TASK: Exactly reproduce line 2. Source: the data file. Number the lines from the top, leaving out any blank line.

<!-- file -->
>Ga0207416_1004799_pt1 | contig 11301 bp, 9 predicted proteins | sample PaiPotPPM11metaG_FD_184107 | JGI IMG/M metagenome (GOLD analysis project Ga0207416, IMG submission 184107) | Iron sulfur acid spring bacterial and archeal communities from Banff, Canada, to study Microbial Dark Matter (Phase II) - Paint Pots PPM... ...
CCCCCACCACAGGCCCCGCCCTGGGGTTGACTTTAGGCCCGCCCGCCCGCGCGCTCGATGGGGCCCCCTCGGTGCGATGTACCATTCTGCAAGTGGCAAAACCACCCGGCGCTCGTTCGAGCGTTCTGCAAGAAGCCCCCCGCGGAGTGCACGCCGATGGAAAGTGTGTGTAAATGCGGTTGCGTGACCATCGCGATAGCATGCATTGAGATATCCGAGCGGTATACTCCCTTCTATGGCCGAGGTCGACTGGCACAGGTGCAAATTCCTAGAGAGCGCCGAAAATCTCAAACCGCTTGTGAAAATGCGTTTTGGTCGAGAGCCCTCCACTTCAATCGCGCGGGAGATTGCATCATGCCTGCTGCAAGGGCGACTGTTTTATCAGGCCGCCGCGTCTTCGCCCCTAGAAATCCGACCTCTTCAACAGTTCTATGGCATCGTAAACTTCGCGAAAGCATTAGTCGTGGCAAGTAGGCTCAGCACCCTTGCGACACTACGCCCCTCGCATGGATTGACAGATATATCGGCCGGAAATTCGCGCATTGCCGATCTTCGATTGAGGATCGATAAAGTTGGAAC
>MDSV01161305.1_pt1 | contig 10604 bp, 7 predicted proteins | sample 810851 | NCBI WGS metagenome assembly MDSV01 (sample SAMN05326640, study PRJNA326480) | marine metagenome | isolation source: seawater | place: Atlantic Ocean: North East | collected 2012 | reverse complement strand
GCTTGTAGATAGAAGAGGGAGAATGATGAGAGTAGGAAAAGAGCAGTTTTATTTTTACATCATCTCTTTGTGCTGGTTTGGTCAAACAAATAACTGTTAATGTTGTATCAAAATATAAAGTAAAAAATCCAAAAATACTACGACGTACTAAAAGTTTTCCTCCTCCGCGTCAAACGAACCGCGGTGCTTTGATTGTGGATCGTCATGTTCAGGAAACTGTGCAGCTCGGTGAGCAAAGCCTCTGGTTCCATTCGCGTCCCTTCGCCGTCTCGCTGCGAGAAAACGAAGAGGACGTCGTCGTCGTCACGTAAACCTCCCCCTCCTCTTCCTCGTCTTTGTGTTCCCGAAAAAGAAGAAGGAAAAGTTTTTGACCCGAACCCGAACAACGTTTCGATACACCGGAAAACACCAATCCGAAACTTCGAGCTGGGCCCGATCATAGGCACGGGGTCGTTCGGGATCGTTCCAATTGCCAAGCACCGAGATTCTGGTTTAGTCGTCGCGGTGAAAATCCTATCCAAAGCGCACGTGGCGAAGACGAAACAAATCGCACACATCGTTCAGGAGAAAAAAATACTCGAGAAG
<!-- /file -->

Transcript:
CCCCCACCACAGGCCCCGCCCTGGGGTTGACTTTAGGCCCGCCCGCCCGCGCGCTCGATGGGGCCCCCTCGGTGCGATGTACCATTCTGCAAGTGGCAAAACCACCCGGCGCTCGTTCGAGCGTTCTGCAAGAAGCCCCCCGCGGAGTGCACGCCGATGGAAAGTGTGTGTAAATGCGGTTGCGTGACCATCGCGATAGCATGCATTGAGATATCCGAGCGGTATACTCCCTTCTATGGCCGAGGTCGACTGGCACAGGTGCAAATTCCTAGAGAGCGCCGAAAATCTCAAACCGCTTGTGAAAATGCGTTTTGGTCGAGAGCCCTCCACTTCAATCGCGCGGGAGATTGCATCATGCCTGCTGCAAGGGCGACTGTTTTATCAGGCCGCCGCGTCTTCGCCCCTAGAAATCCGACCTCTTCAACAGTTCTATGGCATCGTAAACTTCGCGAAAGCATTAGTCGTGGCAAGTAGGCTCAGCACCCTTGCGACACTACGCCCCTCGCATGGATTGACAGATATATCGGCCGGAAATTCGCGCATTGCCGATCTTCGATTGAGGATCGATAAAGTTGGAAC